Common sense and simple experiment have already indicated certain ways in which some of the more common forms of Upper Palaeolithic implements may have been held. Thus for example, there is a general consensus of opinion that knife blades were held either by the butt end only, or by the butt with the index finger extended along the back of the tool. When however, we come to consider other types of tools, such as the scrapers, we find that there are a number of possible ways in which such tools may be held. The actual way or ways in which these tools were held becomes therefore, largely a matter of conjecture unless we can fortify our opinion by relevant facts relating to some particular mode or modes of prehension.
To guide us in selecting the particular way in which a tool was held from the many possible ways in which it could be held, we have the following factors:—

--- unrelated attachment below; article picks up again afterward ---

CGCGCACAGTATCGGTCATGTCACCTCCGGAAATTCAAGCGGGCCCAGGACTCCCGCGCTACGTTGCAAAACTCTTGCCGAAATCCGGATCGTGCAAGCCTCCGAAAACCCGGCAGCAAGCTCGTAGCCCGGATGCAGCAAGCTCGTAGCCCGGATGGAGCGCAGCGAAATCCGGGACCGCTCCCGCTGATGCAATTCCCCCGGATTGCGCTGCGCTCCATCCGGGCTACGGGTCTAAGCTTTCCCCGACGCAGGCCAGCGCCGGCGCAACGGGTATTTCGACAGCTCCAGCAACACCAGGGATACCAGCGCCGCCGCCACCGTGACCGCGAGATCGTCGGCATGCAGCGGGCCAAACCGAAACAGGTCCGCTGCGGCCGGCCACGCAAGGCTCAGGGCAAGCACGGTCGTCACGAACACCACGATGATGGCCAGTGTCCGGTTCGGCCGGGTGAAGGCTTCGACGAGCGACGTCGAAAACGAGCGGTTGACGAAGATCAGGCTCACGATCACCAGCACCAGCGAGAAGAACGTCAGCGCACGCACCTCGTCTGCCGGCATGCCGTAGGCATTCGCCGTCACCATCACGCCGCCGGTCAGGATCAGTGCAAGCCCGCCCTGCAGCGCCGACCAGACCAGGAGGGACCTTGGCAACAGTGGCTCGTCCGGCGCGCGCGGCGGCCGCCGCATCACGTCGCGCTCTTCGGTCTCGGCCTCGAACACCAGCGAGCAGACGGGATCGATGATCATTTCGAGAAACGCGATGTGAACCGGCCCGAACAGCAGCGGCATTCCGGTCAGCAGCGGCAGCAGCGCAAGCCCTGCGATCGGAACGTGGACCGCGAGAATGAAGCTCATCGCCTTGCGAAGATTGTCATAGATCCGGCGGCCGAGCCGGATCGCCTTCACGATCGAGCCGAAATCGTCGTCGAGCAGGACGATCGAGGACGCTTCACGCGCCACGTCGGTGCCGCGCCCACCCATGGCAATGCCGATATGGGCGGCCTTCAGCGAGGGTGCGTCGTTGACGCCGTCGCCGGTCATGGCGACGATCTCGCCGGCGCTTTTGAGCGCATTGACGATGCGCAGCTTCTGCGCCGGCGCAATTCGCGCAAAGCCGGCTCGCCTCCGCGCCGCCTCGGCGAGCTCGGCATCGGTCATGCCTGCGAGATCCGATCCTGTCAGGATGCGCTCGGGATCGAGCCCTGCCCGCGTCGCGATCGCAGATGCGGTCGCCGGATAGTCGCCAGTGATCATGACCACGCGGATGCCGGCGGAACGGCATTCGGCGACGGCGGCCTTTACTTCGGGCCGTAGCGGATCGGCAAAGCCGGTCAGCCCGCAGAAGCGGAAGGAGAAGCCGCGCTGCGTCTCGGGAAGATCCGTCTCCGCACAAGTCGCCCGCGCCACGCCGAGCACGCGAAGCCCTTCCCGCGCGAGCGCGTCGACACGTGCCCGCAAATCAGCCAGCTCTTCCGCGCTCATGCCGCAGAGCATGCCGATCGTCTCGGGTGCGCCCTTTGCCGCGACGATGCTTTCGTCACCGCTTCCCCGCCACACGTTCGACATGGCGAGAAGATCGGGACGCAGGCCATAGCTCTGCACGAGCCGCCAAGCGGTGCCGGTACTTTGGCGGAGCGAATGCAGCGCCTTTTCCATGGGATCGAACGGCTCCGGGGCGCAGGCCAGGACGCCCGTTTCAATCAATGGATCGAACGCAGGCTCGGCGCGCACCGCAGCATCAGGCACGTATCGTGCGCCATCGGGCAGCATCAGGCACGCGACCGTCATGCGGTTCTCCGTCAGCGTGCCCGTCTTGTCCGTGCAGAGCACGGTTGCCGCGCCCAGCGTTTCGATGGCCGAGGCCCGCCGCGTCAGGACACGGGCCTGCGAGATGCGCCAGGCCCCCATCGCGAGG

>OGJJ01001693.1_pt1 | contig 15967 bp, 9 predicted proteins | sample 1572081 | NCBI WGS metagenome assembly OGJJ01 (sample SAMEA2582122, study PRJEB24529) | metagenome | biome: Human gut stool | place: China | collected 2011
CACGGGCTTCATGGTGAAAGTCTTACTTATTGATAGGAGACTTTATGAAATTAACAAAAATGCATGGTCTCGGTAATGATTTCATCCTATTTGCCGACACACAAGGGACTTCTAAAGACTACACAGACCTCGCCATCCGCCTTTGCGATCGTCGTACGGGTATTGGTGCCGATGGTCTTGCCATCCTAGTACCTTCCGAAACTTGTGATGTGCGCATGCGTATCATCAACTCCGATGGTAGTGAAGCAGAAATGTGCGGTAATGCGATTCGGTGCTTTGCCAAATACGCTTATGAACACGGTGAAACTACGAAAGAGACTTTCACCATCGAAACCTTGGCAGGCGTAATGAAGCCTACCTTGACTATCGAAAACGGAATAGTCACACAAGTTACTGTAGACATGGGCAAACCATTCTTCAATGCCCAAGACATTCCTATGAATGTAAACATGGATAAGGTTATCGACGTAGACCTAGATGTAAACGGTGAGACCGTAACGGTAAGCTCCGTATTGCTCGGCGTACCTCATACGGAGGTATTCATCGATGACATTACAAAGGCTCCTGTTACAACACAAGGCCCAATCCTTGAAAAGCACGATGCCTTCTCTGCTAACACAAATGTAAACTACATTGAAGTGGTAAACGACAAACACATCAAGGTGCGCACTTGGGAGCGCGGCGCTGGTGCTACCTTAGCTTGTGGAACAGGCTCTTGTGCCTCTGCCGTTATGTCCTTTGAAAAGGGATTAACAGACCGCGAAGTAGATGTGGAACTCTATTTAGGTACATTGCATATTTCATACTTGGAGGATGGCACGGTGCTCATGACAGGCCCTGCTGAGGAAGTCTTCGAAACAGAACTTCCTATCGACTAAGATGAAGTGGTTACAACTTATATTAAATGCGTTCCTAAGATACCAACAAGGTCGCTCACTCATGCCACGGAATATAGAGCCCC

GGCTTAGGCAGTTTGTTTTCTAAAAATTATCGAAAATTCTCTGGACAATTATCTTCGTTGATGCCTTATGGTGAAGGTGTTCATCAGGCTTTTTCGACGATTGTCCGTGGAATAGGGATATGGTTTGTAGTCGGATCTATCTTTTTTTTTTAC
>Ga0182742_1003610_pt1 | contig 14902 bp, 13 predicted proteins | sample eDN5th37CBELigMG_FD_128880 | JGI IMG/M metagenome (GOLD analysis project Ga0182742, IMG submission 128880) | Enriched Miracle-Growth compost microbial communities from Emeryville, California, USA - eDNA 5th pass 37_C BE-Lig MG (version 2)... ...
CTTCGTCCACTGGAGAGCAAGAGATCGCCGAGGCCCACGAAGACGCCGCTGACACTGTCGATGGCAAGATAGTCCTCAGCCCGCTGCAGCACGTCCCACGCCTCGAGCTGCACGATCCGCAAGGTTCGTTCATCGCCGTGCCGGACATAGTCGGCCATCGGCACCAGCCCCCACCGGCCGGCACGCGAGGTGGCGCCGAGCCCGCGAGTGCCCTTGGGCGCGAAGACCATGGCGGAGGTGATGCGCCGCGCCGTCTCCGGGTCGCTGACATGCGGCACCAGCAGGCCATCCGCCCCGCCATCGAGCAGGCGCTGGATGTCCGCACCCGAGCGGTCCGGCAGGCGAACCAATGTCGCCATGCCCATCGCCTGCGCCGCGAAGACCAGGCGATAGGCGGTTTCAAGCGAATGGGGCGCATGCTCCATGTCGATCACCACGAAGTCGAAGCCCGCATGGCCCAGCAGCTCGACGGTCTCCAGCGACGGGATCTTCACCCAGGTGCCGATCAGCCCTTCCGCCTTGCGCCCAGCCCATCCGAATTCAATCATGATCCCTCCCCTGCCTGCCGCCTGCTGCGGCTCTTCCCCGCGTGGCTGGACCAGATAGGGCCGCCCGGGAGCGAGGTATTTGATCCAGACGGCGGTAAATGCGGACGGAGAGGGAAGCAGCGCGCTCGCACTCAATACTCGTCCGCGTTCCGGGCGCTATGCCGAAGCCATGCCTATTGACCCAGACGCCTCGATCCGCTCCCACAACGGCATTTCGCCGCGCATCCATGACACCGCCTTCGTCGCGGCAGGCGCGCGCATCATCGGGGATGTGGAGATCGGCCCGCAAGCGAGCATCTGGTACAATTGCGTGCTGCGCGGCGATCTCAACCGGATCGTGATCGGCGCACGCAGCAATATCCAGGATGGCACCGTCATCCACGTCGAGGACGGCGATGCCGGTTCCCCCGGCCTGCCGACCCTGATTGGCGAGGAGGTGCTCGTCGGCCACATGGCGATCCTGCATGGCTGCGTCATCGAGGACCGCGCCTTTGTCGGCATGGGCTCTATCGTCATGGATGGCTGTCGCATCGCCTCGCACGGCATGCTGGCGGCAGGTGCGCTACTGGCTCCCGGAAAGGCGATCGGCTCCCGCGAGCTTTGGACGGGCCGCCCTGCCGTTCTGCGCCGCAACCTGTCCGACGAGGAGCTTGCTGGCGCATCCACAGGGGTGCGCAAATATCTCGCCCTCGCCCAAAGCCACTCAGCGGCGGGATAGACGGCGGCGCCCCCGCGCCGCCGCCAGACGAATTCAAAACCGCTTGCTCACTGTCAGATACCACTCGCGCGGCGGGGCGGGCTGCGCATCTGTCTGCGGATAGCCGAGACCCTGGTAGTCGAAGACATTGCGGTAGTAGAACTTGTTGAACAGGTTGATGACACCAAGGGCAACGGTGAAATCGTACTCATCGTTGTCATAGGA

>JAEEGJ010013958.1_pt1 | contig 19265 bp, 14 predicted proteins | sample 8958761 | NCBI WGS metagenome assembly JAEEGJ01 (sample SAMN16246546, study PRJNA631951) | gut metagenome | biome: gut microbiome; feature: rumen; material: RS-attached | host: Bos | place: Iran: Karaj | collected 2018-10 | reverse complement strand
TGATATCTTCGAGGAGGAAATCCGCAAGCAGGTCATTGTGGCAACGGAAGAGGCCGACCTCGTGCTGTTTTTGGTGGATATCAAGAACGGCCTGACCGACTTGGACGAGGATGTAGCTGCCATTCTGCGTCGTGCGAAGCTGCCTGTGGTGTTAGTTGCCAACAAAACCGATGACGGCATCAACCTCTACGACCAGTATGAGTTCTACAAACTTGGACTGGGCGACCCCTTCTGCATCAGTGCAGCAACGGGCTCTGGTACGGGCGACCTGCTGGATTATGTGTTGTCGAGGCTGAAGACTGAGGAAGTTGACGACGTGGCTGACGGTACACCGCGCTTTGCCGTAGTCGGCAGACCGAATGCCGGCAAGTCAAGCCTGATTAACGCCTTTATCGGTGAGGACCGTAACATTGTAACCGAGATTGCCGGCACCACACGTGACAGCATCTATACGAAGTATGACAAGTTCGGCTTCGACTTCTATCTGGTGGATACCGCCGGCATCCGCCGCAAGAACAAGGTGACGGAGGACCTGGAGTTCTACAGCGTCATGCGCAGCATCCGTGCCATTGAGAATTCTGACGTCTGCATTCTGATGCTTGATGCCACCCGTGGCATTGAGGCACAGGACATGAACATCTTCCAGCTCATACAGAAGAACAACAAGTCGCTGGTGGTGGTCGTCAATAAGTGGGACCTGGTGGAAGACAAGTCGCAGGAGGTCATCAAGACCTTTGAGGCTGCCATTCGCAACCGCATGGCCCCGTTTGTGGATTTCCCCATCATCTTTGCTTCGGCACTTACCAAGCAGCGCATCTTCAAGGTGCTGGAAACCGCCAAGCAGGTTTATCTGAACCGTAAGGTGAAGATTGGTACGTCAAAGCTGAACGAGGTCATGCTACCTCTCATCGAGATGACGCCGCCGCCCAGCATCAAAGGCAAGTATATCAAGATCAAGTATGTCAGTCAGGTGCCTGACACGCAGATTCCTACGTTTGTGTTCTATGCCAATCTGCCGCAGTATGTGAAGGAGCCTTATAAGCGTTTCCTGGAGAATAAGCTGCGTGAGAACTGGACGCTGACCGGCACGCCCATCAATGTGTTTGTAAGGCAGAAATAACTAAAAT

(i) The general shape of the tool.
(ii) The character of the traces of wear on the cutting edge due to use.
(iii) The situation and character of any special trimming which may have been made to facilitate prehension.
(iv) The degree of comfort or freedom from constraint with which a tool may be used in a given position.
(v) The frequency of occurrence of tools of certain lengths and widths which are comparable with the average dimensions of the human hand when gripping an object in certain ways.
(vi) The mode of prehension of stone tools adopted by existing primitive races.